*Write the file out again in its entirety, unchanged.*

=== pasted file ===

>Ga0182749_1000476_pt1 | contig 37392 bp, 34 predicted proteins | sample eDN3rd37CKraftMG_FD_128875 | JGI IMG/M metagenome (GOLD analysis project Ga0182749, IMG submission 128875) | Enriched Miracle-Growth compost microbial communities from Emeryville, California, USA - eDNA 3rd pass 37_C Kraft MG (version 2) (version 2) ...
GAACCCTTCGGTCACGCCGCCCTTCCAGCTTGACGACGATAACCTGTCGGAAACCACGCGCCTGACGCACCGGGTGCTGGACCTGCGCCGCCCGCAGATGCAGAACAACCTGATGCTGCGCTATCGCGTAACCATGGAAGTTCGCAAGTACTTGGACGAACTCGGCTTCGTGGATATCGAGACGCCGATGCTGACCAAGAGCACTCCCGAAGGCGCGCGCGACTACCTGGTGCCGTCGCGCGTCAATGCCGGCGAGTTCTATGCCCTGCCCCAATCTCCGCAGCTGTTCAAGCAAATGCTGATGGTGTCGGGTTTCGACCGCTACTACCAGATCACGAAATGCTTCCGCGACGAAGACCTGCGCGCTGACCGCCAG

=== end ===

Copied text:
>Ga0182749_1000476_pt1 | contig 37392 bp, 34 predicted proteins | sample eDN3rd37CKraftMG_FD_128875 | JGI IMG/M metagenome (GOLD analysis project Ga0182749, IMG submission 128875) | Enriched Miracle-Growth compost microbial communities from Emeryville, California, USA - eDNA 3rd pass 37_C Kraft MG (version 2) (version 2) ...
GAACCCTTCGGTCACGCCGCCCTTCCAGCTTGACGACGATAACCTGTCGGAAACCACGCGCCTGACGCACCGGGTGCTGGACCTGCGCCGCCCGCAGATGCAGAACAACCTGATGCTGCGCTATCGCGTAACCATGGAAGTTCGCAAGTACTTGGACGAACTCGGCTTCGTGGATATCGAGACGCCGATGCTGACCAAGAGCACTCCCGAAGGCGCGCGCGACTACCTGGTGCCGTCGCGCGTCAATGCCGGCGAGTTCTATGCCCTGCCCCAATCTCCGCAGCTGTTCAAGCAAATGCTGATGGTGTCGGGTTTCGACCGCTACTACCAGATCACGAAATGCTTCCGCGACGAAGACCTGCGCGCTGACCGCCAG